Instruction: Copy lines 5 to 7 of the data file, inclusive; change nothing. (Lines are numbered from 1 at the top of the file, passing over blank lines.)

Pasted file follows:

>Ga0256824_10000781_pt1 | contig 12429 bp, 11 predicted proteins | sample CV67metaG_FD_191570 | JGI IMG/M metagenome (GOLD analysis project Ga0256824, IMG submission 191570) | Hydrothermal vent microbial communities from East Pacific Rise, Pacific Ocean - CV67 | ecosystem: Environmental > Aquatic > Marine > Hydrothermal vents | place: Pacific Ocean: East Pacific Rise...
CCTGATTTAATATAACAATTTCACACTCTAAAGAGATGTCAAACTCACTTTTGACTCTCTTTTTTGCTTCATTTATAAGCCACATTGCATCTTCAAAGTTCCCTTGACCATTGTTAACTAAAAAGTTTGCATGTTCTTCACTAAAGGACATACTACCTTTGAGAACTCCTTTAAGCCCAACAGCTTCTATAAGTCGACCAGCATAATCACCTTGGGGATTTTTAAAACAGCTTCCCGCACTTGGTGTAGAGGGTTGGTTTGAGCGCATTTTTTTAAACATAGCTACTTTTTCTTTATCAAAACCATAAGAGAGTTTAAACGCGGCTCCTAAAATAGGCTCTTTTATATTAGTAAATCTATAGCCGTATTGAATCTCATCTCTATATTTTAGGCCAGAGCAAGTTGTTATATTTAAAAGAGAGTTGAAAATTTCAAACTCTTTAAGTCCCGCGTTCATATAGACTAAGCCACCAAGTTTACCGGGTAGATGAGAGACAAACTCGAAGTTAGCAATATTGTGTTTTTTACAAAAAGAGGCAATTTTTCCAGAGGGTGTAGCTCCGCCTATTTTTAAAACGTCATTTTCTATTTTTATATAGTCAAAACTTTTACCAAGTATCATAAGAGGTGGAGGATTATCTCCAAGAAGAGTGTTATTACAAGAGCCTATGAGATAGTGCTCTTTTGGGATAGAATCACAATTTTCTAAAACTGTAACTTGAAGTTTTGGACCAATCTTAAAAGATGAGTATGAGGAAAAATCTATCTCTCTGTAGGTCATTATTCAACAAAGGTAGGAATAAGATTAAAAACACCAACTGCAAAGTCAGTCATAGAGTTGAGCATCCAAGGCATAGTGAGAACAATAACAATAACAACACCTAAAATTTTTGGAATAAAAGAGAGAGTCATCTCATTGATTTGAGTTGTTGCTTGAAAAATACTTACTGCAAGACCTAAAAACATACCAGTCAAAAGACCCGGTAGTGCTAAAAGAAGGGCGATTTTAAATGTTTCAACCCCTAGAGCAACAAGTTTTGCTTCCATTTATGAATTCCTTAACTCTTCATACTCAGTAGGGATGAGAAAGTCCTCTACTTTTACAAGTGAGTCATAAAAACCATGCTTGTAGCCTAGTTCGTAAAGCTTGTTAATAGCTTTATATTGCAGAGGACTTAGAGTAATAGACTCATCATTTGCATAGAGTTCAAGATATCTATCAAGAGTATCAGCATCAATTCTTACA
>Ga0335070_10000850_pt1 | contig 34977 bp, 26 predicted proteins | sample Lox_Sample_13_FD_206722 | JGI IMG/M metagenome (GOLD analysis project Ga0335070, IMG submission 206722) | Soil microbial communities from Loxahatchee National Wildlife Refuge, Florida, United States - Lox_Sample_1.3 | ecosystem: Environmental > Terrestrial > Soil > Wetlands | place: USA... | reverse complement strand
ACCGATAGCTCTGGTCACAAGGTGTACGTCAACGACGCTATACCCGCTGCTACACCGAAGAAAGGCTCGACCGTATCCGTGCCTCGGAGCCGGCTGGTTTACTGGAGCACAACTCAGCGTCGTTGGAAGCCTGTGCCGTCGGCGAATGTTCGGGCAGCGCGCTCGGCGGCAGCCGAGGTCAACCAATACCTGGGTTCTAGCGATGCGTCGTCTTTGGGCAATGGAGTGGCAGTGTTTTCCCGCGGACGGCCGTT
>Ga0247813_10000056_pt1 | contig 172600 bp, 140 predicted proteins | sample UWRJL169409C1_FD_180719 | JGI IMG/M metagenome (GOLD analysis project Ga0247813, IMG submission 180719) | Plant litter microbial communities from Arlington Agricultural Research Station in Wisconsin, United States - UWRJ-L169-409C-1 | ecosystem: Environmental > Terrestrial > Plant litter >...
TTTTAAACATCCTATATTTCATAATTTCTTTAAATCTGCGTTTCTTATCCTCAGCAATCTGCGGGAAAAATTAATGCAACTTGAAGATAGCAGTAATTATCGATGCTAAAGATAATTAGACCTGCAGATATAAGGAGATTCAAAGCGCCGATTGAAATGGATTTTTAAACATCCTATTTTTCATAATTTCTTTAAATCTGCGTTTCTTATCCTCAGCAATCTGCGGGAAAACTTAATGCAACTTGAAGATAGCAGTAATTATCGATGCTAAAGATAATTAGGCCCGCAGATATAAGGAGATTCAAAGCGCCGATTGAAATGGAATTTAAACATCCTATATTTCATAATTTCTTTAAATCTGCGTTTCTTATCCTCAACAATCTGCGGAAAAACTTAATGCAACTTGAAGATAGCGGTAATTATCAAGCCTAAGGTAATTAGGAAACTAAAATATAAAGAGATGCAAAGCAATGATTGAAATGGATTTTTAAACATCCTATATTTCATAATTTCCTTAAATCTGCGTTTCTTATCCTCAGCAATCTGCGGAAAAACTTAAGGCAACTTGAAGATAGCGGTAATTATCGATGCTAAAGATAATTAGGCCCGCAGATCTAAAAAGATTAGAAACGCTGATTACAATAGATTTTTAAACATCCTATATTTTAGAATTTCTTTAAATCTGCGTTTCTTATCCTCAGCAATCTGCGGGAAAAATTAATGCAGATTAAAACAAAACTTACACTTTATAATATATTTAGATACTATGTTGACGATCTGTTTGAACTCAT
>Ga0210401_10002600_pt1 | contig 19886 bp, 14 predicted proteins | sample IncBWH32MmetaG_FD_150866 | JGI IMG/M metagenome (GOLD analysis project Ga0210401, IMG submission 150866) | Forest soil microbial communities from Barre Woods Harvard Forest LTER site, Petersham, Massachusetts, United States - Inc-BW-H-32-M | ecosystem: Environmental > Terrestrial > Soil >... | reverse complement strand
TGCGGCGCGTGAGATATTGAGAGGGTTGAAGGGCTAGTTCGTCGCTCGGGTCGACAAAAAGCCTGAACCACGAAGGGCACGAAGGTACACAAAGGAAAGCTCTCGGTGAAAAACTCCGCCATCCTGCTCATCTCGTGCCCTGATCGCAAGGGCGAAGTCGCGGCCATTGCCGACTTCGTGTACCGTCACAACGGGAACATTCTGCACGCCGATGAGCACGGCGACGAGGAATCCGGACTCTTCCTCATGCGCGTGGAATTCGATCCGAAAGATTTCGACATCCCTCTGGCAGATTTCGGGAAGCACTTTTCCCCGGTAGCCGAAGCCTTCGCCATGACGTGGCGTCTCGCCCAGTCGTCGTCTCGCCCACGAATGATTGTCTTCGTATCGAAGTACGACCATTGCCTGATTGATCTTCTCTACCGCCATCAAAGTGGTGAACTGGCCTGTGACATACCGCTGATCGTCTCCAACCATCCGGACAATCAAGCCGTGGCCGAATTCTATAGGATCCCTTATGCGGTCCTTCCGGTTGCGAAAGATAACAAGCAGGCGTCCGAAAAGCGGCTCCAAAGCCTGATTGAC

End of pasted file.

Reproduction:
>Ga0247813_10000056_pt1 | contig 172600 bp, 140 predicted proteins | sample UWRJL169409C1_FD_180719 | JGI IMG/M metagenome (GOLD analysis project Ga0247813, IMG submission 180719) | Plant litter microbial communities from Arlington Agricultural Research Station in Wisconsin, United States - UWRJ-L169-409C-1 | ecosystem: Environmental > Terrestrial > Plant litter >...
TTTTAAACATCCTATATTTCATAATTTCTTTAAATCTGCGTTTCTTATCCTCAGCAATCTGCGGGAAAAATTAATGCAACTTGAAGATAGCAGTAATTATCGATGCTAAAGATAATTAGACCTGCAGATATAAGGAGATTCAAAGCGCCGATTGAAATGGATTTTTAAACATCCTATTTTTCATAATTTCTTTAAATCTGCGTTTCTTATCCTCAGCAATCTGCGGGAAAACTTAATGCAACTTGAAGATAGCAGTAATTATCGATGCTAAAGATAATTAGGCCCGCAGATATAAGGAGATTCAAAGCGCCGATTGAAATGGAATTTAAACATCCTATATTTCATAATTTCTTTAAATCTGCGTTTCTTATCCTCAACAATCTGCGGAAAAACTTAATGCAACTTGAAGATAGCGGTAATTATCAAGCCTAAGGTAATTAGGAAACTAAAATATAAAGAGATGCAAAGCAATGATTGAAATGGATTTTTAAACATCCTATATTTCATAATTTCCTTAAATCTGCGTTTCTTATCCTCAGCAATCTGCGGAAAAACTTAAGGCAACTTGAAGATAGCGGTAATTATCGATGCTAAAGATAATTAGGCCCGCAGATCTAAAAAGATTAGAAACGCTGATTACAATAGATTTTTAAACATCCTATATTTTAGAATTTCTTTAAATCTGCGTTTCTTATCCTCAGCAATCTGCGGGAAAAATTAATGCAGATTAAAACAAAACTTACACTTTATAATATATTTAGATACTATGTTGACGATCTGTTTGAACTCAT
>Ga0210401_10002600_pt1 | contig 19886 bp, 14 predicted proteins | sample IncBWH32MmetaG_FD_150866 | JGI IMG/M metagenome (GOLD analysis project Ga0210401, IMG submission 150866) | Forest soil microbial communities from Barre Woods Harvard Forest LTER site, Petersham, Massachusetts, United States - Inc-BW-H-32-M | ecosystem: Environmental > Terrestrial > Soil >... | reverse complement strand